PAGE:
As a complete beginner to a subject I shamefully should know more about, I thought it was a very comprehensive and informative introduction. If its purpose was to inspire me to want to know more, it worked! Thank you!

por Reagan D

Aug 21, 2019

I loved it. I'm from Alabama and work with Indigenous peoples all over Canada. This is an amazing course that we will use as we bring people in to our ministry as a first thing to complete. Thanks so much for doing this!

por Stefanie T

Aug 27, 2019

I enjoyed the learning and the content, but the format became repetitive. it would have been nice to have other activities and types of presentations rather than just videos of people talking and a reading overview in each module.

por Paula B

Feb 15, 2019

I really enjoyed the course and I feel that I learned a lot from it, but I found that the quality of the lectures and the course reading materials, as well as the quizzes, went down toward the end of the course, in particular in the last three modules, and that some of the information presented was superficial and perhaps one-sided.

por Jonas J

Dec 20, 2017

I'm Metis and I'm really disappointed in this course. Indian history is amazing, from the slave trading Haida navy to the cannibalistic tendencies of the Iroquois and Kwakiutl, Indians were dynamic and efficient stone age warriors, hunters, and killers. But you would never know it from this course. The politically correct presenters portray the Indians as peace loving beatniks who had their love-in trampled by land robbing immigrants.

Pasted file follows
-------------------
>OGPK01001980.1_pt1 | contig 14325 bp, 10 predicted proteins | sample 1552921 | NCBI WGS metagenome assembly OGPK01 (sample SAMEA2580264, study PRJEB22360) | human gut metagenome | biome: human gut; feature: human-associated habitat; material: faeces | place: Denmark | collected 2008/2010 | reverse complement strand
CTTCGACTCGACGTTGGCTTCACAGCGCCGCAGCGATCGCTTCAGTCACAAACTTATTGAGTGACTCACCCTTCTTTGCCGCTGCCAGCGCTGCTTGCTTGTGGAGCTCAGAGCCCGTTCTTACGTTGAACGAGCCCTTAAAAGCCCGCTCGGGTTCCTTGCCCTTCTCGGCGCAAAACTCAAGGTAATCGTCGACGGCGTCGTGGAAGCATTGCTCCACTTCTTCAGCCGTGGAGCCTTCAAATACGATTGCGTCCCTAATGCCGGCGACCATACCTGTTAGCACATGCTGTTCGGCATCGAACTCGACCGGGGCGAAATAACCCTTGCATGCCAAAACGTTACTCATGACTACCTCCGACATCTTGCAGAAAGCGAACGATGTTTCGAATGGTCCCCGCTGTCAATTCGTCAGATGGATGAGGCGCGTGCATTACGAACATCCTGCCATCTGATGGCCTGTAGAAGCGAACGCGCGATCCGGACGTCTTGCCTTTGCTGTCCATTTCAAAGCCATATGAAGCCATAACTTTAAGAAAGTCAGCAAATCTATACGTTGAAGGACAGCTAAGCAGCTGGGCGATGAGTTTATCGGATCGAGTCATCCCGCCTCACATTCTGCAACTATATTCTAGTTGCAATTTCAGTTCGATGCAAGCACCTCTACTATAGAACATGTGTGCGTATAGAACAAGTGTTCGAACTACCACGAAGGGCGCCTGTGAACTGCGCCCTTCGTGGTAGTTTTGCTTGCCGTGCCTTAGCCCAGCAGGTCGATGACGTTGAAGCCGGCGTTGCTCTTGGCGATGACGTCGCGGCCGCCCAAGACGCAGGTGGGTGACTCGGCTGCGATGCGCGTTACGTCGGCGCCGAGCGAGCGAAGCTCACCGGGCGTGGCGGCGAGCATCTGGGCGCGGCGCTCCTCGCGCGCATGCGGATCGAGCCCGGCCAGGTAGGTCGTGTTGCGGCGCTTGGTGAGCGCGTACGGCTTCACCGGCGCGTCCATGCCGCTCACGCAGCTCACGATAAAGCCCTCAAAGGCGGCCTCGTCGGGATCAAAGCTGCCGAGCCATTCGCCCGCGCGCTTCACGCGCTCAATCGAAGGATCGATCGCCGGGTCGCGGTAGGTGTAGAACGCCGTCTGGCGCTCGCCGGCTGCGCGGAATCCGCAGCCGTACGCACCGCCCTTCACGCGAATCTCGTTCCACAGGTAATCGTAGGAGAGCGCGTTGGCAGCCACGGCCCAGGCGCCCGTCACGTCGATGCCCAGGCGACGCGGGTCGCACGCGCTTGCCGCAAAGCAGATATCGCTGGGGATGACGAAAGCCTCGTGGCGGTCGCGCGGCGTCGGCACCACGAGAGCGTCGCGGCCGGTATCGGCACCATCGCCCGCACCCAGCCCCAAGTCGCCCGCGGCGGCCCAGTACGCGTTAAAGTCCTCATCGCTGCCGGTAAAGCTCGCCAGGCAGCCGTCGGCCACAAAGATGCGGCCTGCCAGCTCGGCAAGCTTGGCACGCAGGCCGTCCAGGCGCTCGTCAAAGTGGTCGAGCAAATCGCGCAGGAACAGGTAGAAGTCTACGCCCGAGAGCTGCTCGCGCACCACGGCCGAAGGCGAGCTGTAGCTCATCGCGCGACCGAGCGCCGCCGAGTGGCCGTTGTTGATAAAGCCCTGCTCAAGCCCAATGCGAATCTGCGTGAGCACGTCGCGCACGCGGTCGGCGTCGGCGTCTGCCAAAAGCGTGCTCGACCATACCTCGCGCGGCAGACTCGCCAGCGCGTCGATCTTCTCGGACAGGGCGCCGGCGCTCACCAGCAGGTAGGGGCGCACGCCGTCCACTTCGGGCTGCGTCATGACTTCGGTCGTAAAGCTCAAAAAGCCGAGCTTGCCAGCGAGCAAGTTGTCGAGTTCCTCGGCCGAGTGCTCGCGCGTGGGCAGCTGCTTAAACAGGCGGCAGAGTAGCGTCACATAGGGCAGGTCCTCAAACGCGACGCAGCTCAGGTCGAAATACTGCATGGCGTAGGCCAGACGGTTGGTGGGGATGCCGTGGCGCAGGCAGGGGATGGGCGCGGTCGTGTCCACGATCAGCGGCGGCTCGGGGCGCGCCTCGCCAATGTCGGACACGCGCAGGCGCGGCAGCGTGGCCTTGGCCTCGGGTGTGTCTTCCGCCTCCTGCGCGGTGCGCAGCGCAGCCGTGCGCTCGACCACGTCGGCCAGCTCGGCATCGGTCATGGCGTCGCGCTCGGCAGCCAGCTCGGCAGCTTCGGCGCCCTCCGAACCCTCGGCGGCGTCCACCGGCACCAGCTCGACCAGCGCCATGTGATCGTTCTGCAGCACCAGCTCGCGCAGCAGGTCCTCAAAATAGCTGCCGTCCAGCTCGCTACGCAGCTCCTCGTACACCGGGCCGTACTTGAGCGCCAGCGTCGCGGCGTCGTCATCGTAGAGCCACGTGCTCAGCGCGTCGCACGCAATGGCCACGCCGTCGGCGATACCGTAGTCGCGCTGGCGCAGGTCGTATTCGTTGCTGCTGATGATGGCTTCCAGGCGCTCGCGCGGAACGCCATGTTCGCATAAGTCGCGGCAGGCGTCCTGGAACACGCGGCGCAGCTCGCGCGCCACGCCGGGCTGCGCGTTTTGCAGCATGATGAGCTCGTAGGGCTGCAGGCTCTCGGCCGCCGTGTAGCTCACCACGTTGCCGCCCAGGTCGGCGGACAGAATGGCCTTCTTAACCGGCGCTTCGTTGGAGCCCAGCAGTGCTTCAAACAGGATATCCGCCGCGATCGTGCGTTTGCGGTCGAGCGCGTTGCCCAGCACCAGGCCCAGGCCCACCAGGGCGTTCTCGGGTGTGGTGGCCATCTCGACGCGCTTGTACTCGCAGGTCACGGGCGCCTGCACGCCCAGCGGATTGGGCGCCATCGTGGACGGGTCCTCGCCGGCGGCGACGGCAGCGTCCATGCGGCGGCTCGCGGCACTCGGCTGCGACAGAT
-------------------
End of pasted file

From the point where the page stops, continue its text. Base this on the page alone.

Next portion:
por Caelyn M

Aug 18, 2017

Some really interesting material. It changed my views on things like the economy of Canada in its earliest days and the relationship between resource extraction and colonialism. I really appreciated the inclusion of first nations feminists and of queer indigenous people. It felt a bit shallow though, and I would have appreciate greater depth. I hope there will more MOOCs on indigenous issues.

por Karen L C

Jun 17, 2018

Good info on the early years of contact and the fur trade. Nice imagery. I was not in agreement with some of the material, finding a fraction of it inaccurate. For example, the statement made that there was less logging since certain indigenous / provincial / federal agreements were made on the northwest coast is not accurate.

por Jillian P

Oct 25, 2018

There was a great amount of insightful information; however, I found the quizzes to be rather difficult. Many of the questions were worded in a way that made it nearly impossible to be 100% sure about your answers.

por DJ P

Mar 18, 2018

Lots of unnecessary material and extremely longwinded presentation. If you can make the video play back rate to 4x speed that would greatly assist.

por Jesse G

Dec 05, 2018

This was propaganda with a major political agenda. Production values were good, but the one-sided slant of the material is inexcusable.